Since 1950, lager has displaced ale as the type of beer most consumed in the United Kingdom, and also constitutes the overwhelming majority of beer produced and sold in the United States, China, Japan, France, Italy, Russia and most, if not all, countries where beer is made and consumed.

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John Stith Pemberton, inventor of Coca-Cola
John Stith Pemberton
B. January 8, 1831 – d. August 16, 1888

John Stith Pemberton was an American druggist and the inventor of Coca-Cola. When Pemberton was a druggist and chemist in Atlanta, Georgia, he began work on a cocawine, an alcoholic beverage mixed with coca, kola nut and damiana called Pemberton's French Wine Coca. It was intended to stop headaches and calm nervousness, but others insist he was attempting to create a pain reliever for himself and other wounded Confederate veterans.

In 1885, when Atlanta and Fulton County enacted temperance legislation, Pemberton produced a nonalcoholic alternative to his French Wine Coca. Frank Mason Robinson came up with the name "Coca-Cola" for the alliterative sound, which was popular among other wine medicines of the time. Although the name quite clearly refers to the two main ingredients, the controversy over cocaine content would later prompt The Coca-Cola Company to state that it is "meaningless but fanciful." Robinson also hand wrote the Spencerian script on the bottles and ads. Pemberton also made many health claims for his product and marketed it as 'delicious, refreshing, exhilarating, invigorating' and touted as a 'valuable brain tonic' that would cure headaches, relieve exhaustion and calm nerves.

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Juniper berries, here still attached to a branch, are actually modified conifer cones.
A juniper berry is the female seed cone produced by the various species of junipers. It is not a true berry but a cone with unusually fleshy and merged scales, which give it a berry-like appearance. The cones from a handful of species, especially Juniperus communis, are used as a spice, particularly in European cuisine, and also give gin its distinguishing flavour. According to one FAO document, juniper berries are the only spice derived from conifers, though tar and inner bark (used as a sweetener by Apache cuisines) from pine trees is sometimes considered a spice as well.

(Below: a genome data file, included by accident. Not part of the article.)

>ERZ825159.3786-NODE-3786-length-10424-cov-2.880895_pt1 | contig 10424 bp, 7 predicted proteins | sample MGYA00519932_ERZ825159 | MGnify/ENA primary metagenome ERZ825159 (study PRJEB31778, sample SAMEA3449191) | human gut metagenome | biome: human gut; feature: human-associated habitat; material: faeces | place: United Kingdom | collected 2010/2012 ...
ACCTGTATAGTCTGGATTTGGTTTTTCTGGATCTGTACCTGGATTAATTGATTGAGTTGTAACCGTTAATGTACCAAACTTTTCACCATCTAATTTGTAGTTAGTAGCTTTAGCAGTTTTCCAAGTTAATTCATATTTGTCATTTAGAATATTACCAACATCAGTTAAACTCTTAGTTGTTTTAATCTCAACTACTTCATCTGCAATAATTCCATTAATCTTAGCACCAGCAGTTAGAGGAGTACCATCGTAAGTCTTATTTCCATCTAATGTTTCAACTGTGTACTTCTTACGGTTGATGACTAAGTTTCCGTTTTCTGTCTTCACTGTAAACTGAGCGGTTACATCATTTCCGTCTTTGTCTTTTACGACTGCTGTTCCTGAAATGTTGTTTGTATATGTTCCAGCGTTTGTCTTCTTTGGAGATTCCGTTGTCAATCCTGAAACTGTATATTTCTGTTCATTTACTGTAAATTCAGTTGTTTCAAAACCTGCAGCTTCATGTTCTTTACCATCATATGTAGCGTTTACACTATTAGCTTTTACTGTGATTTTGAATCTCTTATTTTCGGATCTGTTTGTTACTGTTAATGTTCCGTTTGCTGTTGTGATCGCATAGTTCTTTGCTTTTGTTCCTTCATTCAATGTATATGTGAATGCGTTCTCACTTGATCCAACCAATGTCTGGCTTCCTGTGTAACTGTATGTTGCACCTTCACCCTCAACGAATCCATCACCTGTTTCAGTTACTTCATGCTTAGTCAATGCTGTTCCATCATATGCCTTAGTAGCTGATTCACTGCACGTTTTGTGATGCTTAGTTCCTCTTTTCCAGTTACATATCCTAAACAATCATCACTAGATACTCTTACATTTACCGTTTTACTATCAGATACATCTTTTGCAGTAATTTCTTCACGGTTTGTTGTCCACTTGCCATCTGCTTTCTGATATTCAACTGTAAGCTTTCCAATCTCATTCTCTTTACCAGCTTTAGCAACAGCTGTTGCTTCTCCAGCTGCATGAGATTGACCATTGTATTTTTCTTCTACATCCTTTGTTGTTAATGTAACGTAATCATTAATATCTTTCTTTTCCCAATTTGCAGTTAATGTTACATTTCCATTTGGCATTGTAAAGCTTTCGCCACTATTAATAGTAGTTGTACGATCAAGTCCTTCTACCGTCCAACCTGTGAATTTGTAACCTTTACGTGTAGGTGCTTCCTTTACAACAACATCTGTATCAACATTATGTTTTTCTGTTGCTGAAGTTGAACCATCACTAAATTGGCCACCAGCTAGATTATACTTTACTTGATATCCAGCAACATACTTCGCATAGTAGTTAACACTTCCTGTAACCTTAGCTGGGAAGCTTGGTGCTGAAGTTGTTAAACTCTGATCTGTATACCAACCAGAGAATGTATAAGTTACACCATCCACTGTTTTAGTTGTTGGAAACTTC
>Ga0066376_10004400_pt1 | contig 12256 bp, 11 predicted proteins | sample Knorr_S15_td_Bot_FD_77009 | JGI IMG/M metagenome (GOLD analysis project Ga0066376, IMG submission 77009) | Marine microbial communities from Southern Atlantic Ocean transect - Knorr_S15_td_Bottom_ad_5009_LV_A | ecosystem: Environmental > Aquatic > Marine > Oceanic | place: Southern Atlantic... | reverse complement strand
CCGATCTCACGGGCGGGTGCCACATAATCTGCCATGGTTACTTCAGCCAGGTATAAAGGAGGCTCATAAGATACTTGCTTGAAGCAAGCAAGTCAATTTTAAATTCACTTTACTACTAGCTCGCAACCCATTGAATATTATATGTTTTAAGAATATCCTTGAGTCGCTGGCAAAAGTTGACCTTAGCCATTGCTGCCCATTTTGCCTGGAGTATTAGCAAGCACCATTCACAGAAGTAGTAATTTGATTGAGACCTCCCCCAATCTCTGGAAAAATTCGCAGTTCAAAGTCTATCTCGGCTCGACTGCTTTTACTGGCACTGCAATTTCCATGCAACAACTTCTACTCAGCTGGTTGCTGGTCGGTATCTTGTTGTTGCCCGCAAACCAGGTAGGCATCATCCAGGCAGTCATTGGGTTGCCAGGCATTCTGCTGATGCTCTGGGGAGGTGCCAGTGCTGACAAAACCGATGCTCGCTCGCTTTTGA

Gin was developed in the 17th century in the Netherlands. It was first intended as a medication; juniper berries are a diuretic and were also thought to be an appetite stimulant and a remedy for rheumatism and arthritis. The name gin itself is derived from either the French genièvre or the Dutch jenever, which both mean "juniper". Other juniper-flavored beverages include the Finnish rye-and-juniper beer known as sahti, which is flavored with both juniper berries and branches.

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The following entries are categories relating to drinks:

Drink lists

Topics related to Beverages

The following are topics relating to drinks:

General topics: Bartending  • Bottling • Refrigeration
Alcoholic beverages: Beer • Brandy • Brewing • Caffeinated alcoholic drinks • Cocktails • Distillation • Fermentation • Liqueur • Proof • Schnapps • Vodka • Whiskey • Wine
Soft Drinks: Carbonation • Coffee • Cola • Juice • Root beer • Soda water • Lithia water • Steeping • Tea